Up to £500m will be taken out of the UK economy according to the Government's announcement today about the cost sharing for the letter writing regime following the Digital Economy Act. The BIS cost order confirms the 75/25 split of costs between rightholders and ISPs.
ISPs will of course pass on these costs to their customers. According to the Government's own estimates that means that up to 96,000 individuals will not be able to afford an internet connection anymore.1
Less well off families already face big cuts in benefits and struggle to make ends meet. On top of that they might lose their main access to communication and education through the internet as a result of rising broadband costs. That runs contrary to the government's plans to increase the number of people with internet access.
Up to £500m will be taken out of the economy and wasted into a bureaucratic scheme that is unlikely to bring the public any benefits. This is ludicrous given that we are in a recession.
Rightsholders would be better off investing that money into setting up new online content services.
The music industry increased its profits by 4.7 percent in the recession year 2008 and according to their own figures online revenue rose by an impressive 73 percent in 2009. That proves that the whole letter writing regimes is completely unnecessary. Perhaps the industry can solve its problems without expensive and damaging schemes like this.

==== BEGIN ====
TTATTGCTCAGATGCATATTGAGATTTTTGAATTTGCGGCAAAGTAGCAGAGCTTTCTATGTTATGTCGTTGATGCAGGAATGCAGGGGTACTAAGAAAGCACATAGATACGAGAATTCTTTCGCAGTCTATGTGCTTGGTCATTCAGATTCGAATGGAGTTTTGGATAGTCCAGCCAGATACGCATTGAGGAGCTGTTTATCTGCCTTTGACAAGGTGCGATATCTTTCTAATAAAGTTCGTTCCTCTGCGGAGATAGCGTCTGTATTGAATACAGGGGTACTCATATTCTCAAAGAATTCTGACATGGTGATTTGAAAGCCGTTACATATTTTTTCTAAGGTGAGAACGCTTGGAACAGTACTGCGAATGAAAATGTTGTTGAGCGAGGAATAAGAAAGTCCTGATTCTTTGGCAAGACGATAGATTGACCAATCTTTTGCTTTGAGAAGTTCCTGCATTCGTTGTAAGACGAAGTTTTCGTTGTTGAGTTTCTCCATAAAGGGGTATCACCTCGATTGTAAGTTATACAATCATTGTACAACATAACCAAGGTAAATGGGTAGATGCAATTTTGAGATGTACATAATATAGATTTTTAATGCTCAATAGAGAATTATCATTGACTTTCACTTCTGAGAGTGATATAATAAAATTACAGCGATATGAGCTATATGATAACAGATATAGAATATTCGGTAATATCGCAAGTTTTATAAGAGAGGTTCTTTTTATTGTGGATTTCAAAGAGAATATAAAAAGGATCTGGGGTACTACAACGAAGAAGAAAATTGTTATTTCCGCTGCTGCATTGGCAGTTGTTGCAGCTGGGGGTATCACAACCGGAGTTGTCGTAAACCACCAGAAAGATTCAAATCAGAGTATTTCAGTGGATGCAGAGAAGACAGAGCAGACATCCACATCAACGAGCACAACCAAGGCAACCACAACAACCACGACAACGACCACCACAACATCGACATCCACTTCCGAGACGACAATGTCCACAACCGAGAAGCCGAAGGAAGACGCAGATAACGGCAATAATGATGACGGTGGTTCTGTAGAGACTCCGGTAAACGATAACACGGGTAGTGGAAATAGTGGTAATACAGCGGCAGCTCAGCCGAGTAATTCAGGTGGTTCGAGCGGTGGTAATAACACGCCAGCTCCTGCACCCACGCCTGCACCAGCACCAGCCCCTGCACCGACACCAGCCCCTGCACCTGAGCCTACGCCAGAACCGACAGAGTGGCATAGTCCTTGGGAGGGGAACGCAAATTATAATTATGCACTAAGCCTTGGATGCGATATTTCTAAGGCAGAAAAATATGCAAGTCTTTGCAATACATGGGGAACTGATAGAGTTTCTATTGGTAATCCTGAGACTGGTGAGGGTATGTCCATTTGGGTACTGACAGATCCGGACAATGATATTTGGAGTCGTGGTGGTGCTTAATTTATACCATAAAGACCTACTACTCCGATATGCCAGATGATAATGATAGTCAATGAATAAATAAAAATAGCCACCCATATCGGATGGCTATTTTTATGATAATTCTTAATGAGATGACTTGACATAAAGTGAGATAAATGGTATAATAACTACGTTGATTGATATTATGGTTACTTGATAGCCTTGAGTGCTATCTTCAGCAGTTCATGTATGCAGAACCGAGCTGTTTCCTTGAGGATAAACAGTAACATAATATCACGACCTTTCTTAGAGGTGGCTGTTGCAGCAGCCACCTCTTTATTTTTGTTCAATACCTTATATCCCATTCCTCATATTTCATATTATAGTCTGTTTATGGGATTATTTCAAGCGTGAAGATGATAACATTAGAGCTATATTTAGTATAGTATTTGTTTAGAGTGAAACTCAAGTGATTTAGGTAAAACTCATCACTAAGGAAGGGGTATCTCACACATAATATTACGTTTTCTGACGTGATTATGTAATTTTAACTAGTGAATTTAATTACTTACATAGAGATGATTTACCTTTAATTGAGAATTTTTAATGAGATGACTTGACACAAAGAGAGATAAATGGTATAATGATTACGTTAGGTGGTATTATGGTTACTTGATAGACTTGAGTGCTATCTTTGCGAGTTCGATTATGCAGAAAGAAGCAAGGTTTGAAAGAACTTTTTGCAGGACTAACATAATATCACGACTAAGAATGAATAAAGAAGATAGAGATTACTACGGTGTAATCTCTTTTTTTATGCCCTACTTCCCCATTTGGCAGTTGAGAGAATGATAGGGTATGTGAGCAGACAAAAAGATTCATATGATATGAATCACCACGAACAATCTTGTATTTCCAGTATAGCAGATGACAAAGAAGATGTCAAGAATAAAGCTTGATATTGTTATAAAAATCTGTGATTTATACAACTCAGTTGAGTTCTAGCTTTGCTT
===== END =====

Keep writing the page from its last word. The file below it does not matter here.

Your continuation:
ISPs are also likely to invest less in infrastructure if they have to pay a total of £120m2 to set up the scheme including means of identifying subscribers and processing letters to subscribers accused of copyright infringement. So we might well end up with a more expensive and technically worse internet service.
The case against the Act is growing. Hard evidence of economic harm is accumulating. We have every chance of getting the worst parts of the Act repealed. We have to keep up the pressure on Government and Parliament.
1 According to the impact assessment on the Digital Economy Act costs to ISPs could lead to 10,000 - 40,000 UK households being priced out of broadband. (Digital Economy Bill – Impact Assessments package (First Edition), pg.76). That means that up to 96,000 individuals might not be able to afford broadband as the average household size in the UK was 2.4 in 2003.
2 As detailed in Government's own impact assessment of the Digital Economy Act, pg55,78.